Monday, June 02, 2014

Two Musical Meditations for Ascensiontide

Yesterday I searched through my collection of recordings at home to see if I could find some Ascensiontide music to share with my family in the evening. I was surprised at how little specific music I could find, but I did come across two magnificent pieces: Thomas Tallis's office hymn Jam Christus astra ascenderat (which is more a Pentecost hymn but opens with a great reference to the mystery of the Ascension itself) and Gerald Finzi's anthem "God is Gone Up."

So, as we await in prayer the promised Paraclete, here are two beautiful (and very different!) musical meditations.

A translation:

Now Christ had ascended to the stars,
returning whence he had come,
having promised the Father's gift
that he would grant them the Holy Spirit.

The solemn day was approaching
which blessed time is marked
by the mystical seven-times-seven
rotation of the world.

During the third hour,
suddenly the whole world resounds,
and as the apostles pray,
announces the coming of the Lord.

Therefore from the light of the Father
there comes a beautiful and loving fire
which infuses the hearts of the faithful in Christ
with warmth of his word.

These consecrated hearts
you thus replenished with your grace;
forgive now our sins
and give us peaceful times.

Praise be to the Father with the Son,
together with the Holy Paraclete,
and may the son send to us
the grace of the Holy Spirit.

From the notes for Thomas Tallis’ Complete Works:
Towards the end of Henry VIII's reign, composers began to produce choral settings of Office responsories and hymns. Precise dates are difficult to establish, but the senior composers associated with these developments seem to have been John Taverner (d. 1545), whose musical employment (but not necessarily his activity as a composer) evidently came to an end in the later 1530s, and John Redford, who died in 1547. The new fashion was continued mainly by two younger composers: Thomas Tallis, by whom we have seven hymn settings and nine responsories, and John Sheppard, with about seventeen hymns and twenty responsories. …
          Tallis's approach to composing hymns and responsories is methodical but inventive. The hymns are essentially settings of the original plainchant melodies. When sung entirely in plainchant, hymns were performed alternatim, the two sides of the choir singing alternate verses to the same melody. Tallis preserves this alternatim structure by setting only the even-numbered verses and usually also the doxology in polyphony, leaving the other verses to be sung to the original chant. …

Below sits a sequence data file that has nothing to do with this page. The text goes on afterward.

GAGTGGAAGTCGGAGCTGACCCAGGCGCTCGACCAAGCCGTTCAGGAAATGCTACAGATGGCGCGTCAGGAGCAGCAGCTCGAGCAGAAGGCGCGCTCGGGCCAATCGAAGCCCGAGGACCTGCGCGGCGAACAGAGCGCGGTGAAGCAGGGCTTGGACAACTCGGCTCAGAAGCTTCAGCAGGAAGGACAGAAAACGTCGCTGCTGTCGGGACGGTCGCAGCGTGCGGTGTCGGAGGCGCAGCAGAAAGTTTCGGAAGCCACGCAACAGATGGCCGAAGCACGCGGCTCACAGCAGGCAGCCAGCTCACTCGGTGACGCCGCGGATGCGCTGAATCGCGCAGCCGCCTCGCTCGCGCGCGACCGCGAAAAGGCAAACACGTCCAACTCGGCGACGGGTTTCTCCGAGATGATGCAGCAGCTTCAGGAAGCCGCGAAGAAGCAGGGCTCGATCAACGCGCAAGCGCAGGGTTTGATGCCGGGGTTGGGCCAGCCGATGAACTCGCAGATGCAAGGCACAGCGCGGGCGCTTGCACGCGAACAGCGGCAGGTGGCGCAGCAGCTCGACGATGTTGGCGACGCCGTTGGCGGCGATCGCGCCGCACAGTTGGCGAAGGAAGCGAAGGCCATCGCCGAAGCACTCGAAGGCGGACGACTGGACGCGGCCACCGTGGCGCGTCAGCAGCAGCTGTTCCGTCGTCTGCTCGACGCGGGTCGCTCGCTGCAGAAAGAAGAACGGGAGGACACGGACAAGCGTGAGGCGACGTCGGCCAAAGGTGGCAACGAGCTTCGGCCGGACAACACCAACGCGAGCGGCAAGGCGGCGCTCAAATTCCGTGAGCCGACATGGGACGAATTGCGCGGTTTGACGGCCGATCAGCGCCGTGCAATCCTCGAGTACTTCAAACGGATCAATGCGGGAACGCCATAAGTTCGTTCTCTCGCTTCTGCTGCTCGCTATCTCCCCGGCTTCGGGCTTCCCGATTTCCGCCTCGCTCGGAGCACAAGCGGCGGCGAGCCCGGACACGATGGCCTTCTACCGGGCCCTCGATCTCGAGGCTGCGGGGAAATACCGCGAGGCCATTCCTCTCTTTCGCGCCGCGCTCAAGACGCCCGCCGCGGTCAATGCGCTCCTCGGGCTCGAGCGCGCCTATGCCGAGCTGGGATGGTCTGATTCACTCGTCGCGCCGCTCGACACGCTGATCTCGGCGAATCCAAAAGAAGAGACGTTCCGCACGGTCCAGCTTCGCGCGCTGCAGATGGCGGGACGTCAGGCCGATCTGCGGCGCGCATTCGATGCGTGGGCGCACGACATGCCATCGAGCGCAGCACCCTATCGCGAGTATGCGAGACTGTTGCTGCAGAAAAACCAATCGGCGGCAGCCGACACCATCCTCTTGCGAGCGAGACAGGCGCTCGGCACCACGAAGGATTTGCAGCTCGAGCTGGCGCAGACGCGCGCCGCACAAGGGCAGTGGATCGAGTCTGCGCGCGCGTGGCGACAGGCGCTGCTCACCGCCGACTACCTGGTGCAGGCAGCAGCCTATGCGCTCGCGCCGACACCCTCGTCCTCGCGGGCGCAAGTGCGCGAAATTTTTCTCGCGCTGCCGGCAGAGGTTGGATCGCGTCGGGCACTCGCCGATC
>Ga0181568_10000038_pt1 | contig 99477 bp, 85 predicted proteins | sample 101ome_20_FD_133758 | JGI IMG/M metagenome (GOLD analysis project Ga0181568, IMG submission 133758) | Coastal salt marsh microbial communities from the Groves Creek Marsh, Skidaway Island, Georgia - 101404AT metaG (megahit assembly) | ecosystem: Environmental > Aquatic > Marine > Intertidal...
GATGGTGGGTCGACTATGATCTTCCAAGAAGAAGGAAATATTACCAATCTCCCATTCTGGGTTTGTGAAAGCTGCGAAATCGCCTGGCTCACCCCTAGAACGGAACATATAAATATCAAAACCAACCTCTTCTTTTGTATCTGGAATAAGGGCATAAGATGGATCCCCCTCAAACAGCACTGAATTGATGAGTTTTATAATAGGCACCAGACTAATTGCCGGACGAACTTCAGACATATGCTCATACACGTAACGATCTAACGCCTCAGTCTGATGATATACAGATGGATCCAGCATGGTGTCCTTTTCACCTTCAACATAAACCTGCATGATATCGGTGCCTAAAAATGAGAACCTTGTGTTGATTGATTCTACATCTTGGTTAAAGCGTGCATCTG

It is easy to underestimate the craftsmanship and ingenuity of these hymn settings. They are all in five voices, with the plainchant in the top voice, but the variety that Tallis can achieve despite what might be considered a mechanical approach is quite astonishing. … Jam Christus astra ascenderat demonstrates another kind of unobtrusive craftsmanship: in the first two verses Tallis works the plainchant in canon in the treble and contratenor, while in the third the chant sails over an independent imitative texture that becomes ever more tightly argued as it proceeds. 
*          *          *

"God is Gone Up," an anthem composed in 1951 by Gerald Finzi (1901-1956), sets to music a poem by Edward Taylor (1646?-1729):

God is gone up with a triumphant shout:
The Lord with sounding Trumpets' melodies:
Sing Praise, sing Praise, sing Praise, sing Praises out,
Unto our King sing praise seraphic-wise!
Lift up your Heads, ye lasting Doors, they sing,
And let the King of Glory enter in.

Methinks I see Heaven's sparkling courtiers fly,
In flakes of Glory down him to attend,
And hear Heart-cramping notes of Melody
Surround his Chariot as it did ascend;
Mixing their Music, making ev'ry string
More to enravish as they this tune sing.

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